Keeping Your Offensive Line in Check
"My responsibility is leadership, and the minute I get negative, that is going to have an influence on my team."
- Don Shula
- Don Shula
With the lack of work available to bid, regulations, inflation, increasing health care costs and other issues a business has to face today, many of us get so tied up in mere survival that we sometimes forget we must remain positive with our people.
At Lang Masonry Contractors (LMC), around 25 percent of our field employees' pay is incentive based (pay based on piecework). We also pay our foremen about 90 percent based on piecework. During the last few years of tighter bidding, our employees have felt the effect of how lower sales not only relate to lower profits for the company, but also reduce their incentive pay.
Although our crews increased production to help offset the drop, it wasn't enough to keep the employees' incentive pay from being reduced as it directly ties to the overall price of the project. This direct correlation helped LMC survive the recession. Although this has been difficult for the company, it also has been tough for our employees.
A few months ago, during our monthly foremen meeting, the foremen brought up how the pay system had affected them during the last few years. They mentioned that their pay on some jobs was getting tighter and asked if there was a way we could give them a salary or guaranty on how much they would earn, instead of basing their pay almost solely on piecework. These are the same guys who did very well with this program in the good times. It took the recession to drag on and on, before they spoke up. My project managers and I listened intently to their concerns. I told them we would consider their request.
My team was looking toward me for some positive answers. With this weighing heavily on my mind, I brought it up to John, a paving contractor with whom I network. John said, "Maybe you are not giving them pep talks anymore. These foremen are your offensive line and, if they are not up for the game, they will leave holes in the line where the competition can get to the quarterback."
I sat there thinking, "Right, and I know who the quarterback getting slaughtered will be!"
He went on to say, "Your foremen need to know it is you and them against the world." I knew he was right. We had been so busy dealing with survival issues during the recession, we forgot to consider the effect it had on each of them. After all, they took cuts to help our company survive, too.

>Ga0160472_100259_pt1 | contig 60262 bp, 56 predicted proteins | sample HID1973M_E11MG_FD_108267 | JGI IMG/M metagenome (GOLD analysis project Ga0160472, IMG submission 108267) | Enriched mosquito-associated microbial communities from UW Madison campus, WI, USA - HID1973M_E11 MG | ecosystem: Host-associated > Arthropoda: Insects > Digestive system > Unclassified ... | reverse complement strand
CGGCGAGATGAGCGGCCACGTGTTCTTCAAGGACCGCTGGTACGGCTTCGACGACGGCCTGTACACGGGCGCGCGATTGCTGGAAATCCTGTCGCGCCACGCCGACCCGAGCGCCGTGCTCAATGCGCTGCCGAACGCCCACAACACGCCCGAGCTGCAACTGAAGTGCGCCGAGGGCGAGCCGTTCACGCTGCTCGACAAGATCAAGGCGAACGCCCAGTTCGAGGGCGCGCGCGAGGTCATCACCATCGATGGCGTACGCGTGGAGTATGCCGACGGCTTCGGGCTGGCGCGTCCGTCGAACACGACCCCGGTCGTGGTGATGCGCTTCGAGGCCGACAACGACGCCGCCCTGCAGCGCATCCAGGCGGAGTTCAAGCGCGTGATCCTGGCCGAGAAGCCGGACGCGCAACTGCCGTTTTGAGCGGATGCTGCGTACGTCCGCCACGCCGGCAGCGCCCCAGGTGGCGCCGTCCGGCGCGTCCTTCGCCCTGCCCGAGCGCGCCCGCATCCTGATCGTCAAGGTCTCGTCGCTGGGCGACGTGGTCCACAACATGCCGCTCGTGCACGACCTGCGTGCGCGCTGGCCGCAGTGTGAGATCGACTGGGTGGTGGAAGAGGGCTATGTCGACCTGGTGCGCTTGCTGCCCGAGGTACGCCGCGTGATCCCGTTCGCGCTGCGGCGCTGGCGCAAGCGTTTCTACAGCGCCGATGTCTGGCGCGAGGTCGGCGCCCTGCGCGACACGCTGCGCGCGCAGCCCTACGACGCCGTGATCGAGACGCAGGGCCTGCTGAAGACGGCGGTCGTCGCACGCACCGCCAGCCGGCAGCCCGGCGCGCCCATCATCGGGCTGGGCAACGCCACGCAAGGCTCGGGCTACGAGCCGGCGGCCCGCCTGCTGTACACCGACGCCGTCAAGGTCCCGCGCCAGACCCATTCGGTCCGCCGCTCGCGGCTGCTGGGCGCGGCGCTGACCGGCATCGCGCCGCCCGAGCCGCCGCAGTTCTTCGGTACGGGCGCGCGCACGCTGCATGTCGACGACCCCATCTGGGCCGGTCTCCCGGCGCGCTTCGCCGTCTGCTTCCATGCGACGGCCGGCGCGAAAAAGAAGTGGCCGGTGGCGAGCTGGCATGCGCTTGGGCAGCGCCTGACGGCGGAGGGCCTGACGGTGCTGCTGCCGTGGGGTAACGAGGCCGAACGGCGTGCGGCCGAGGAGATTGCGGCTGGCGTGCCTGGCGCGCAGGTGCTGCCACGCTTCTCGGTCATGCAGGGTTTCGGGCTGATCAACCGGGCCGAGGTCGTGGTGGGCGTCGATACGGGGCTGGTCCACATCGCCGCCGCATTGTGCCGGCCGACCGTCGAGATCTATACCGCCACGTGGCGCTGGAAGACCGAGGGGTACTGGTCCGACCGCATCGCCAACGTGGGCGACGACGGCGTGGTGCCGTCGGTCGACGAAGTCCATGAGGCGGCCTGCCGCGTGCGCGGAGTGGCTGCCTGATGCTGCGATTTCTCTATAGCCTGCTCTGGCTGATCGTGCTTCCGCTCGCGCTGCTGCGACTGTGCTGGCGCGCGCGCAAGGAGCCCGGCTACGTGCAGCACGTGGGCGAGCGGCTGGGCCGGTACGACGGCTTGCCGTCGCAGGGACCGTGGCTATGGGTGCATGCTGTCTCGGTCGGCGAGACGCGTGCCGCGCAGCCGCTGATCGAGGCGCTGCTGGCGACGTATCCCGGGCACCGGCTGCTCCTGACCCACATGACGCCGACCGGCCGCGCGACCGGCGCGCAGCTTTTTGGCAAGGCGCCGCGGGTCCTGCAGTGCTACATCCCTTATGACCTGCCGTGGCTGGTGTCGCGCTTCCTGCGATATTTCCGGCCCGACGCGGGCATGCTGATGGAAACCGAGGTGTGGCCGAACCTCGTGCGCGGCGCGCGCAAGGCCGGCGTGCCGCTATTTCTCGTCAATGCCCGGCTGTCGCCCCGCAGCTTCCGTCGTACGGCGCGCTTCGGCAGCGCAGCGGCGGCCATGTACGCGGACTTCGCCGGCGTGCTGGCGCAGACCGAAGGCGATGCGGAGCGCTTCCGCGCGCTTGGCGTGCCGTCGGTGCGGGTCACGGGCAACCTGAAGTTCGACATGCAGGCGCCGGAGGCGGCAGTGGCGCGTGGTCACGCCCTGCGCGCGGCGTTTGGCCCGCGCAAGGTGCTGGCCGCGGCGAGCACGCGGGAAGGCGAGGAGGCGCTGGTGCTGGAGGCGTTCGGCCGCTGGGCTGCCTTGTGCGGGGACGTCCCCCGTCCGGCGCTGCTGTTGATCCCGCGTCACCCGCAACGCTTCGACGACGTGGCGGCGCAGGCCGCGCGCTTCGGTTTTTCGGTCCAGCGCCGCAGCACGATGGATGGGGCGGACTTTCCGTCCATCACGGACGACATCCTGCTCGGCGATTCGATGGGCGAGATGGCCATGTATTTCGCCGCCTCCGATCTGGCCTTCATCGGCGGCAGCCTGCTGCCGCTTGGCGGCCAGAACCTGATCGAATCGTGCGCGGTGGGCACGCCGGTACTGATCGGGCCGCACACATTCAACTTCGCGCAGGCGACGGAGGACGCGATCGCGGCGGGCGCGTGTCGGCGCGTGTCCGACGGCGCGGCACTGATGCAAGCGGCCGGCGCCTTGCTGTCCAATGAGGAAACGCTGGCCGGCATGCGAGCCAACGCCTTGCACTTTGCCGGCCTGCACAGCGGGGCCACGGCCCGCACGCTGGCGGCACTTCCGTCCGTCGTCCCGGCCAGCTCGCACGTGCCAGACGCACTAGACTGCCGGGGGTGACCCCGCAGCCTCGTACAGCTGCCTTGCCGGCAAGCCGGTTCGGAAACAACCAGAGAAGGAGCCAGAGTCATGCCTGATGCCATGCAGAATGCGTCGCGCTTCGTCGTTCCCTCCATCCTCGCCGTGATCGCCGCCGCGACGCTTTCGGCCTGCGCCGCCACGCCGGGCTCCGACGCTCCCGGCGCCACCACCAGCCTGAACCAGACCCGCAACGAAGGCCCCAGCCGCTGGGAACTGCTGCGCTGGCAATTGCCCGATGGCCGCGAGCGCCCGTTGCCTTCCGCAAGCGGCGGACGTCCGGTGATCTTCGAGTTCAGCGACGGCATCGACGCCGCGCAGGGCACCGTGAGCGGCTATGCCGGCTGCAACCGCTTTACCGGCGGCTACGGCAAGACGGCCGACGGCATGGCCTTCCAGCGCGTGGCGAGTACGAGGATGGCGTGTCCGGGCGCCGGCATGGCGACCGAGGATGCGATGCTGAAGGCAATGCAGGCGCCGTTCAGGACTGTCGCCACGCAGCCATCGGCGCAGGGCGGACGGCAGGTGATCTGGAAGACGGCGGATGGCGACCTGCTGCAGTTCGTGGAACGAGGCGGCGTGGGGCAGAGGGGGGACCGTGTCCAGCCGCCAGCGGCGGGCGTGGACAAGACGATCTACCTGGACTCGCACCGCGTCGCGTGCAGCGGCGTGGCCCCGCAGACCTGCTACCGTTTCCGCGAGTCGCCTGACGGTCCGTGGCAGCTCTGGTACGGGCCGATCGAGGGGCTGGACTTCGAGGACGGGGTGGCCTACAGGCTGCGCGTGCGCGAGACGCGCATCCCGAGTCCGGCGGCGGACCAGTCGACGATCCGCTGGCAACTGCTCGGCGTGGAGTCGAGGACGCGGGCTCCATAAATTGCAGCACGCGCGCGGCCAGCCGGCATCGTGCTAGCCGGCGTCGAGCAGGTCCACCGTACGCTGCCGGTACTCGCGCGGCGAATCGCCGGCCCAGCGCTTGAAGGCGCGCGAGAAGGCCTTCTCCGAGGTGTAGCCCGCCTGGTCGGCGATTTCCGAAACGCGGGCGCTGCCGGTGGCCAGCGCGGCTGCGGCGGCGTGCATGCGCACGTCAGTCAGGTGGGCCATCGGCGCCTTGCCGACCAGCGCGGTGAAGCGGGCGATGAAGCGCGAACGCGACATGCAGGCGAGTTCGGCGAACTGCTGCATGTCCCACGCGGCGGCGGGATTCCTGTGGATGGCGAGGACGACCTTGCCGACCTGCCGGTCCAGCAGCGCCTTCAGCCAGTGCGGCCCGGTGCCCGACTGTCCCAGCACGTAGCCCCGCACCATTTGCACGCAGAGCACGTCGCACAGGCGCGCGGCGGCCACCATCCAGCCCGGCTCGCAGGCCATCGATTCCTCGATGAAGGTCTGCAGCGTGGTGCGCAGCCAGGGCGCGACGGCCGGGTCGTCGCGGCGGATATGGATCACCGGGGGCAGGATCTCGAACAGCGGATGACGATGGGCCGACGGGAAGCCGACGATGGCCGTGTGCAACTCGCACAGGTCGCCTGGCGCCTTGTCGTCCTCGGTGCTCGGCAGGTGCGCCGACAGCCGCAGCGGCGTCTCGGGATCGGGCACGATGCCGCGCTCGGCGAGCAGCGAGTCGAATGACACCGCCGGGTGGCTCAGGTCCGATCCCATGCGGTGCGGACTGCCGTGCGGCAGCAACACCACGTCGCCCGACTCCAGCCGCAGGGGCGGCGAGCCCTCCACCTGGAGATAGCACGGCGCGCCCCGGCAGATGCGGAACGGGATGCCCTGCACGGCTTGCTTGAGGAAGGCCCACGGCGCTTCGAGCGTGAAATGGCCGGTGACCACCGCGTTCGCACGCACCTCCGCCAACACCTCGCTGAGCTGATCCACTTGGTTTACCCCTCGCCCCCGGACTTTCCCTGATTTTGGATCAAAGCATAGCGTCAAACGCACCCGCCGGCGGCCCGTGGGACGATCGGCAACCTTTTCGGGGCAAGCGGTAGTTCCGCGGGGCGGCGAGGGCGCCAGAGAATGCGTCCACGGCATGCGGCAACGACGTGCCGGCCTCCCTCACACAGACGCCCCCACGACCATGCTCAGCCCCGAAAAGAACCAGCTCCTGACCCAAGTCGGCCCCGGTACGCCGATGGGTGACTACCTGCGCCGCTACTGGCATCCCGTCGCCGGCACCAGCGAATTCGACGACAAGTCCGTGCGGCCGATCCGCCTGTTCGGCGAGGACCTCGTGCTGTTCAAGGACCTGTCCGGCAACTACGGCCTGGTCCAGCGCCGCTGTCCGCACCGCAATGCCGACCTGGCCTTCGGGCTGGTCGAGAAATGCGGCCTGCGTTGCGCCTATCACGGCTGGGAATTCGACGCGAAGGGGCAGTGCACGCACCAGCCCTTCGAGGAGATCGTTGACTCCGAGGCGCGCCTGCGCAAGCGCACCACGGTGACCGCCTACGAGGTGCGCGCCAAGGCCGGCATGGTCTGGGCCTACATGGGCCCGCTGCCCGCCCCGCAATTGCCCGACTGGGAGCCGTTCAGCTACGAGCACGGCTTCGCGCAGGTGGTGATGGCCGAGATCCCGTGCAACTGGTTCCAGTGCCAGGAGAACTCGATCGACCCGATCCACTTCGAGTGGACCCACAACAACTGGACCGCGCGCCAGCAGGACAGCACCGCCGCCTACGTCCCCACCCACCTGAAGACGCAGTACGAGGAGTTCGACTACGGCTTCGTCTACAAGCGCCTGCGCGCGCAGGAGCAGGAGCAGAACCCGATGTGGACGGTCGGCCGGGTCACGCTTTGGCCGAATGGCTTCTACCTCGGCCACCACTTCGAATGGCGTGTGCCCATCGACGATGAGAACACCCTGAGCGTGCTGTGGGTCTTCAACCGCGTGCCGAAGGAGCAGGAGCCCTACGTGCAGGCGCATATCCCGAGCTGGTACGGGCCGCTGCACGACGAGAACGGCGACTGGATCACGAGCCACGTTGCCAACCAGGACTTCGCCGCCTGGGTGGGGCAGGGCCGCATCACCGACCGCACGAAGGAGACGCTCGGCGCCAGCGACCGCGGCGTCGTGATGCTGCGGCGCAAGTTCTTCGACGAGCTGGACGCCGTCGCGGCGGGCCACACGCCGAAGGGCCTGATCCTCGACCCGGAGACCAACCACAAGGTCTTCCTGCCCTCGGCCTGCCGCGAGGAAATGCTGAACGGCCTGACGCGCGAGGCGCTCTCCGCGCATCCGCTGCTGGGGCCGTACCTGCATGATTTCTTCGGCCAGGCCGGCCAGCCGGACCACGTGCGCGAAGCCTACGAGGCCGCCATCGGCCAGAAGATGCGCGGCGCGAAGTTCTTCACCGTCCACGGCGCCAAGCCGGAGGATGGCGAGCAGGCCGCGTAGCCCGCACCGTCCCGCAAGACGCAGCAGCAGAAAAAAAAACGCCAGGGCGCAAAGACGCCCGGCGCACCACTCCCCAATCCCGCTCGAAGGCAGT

At the next foremen meeting, while staring at 10 faces with a combined service of about 200 years with LMC, I ran point on letting them know that we realize they have taken a hit for the company during the slow times. I also let them know how important they were to our company and that I realize the foremen have the hardest job in the company. My project managers and I presented a regular, hourly pay system we'd put together as an option for them, with a dollar-per-hour amount instead of incentive-based pay.
I informed them I wasn't crazy about it, as I always wanted the foremen and company to work together as a team. And, without their pay being tied to what gets accomplished each day, I felt they could lose the edge that drove them to continue to get great results. We gave them one week to choose how each wanted their pay structured in the future, and we let them know it did not have to be all or none. Each had the option to go hourly pay or stay on the incentive-based system we have had in place for more than 20 years. Not one person elected to go to hourly pay.
Looking back, I think what meant the most to our foremen was that we listened to their concerns. We also focused more on the positive side of things, while letting them know how much they mean to our company. And, the good news is, we still have our starting offensive line in place and are ready for a winning season.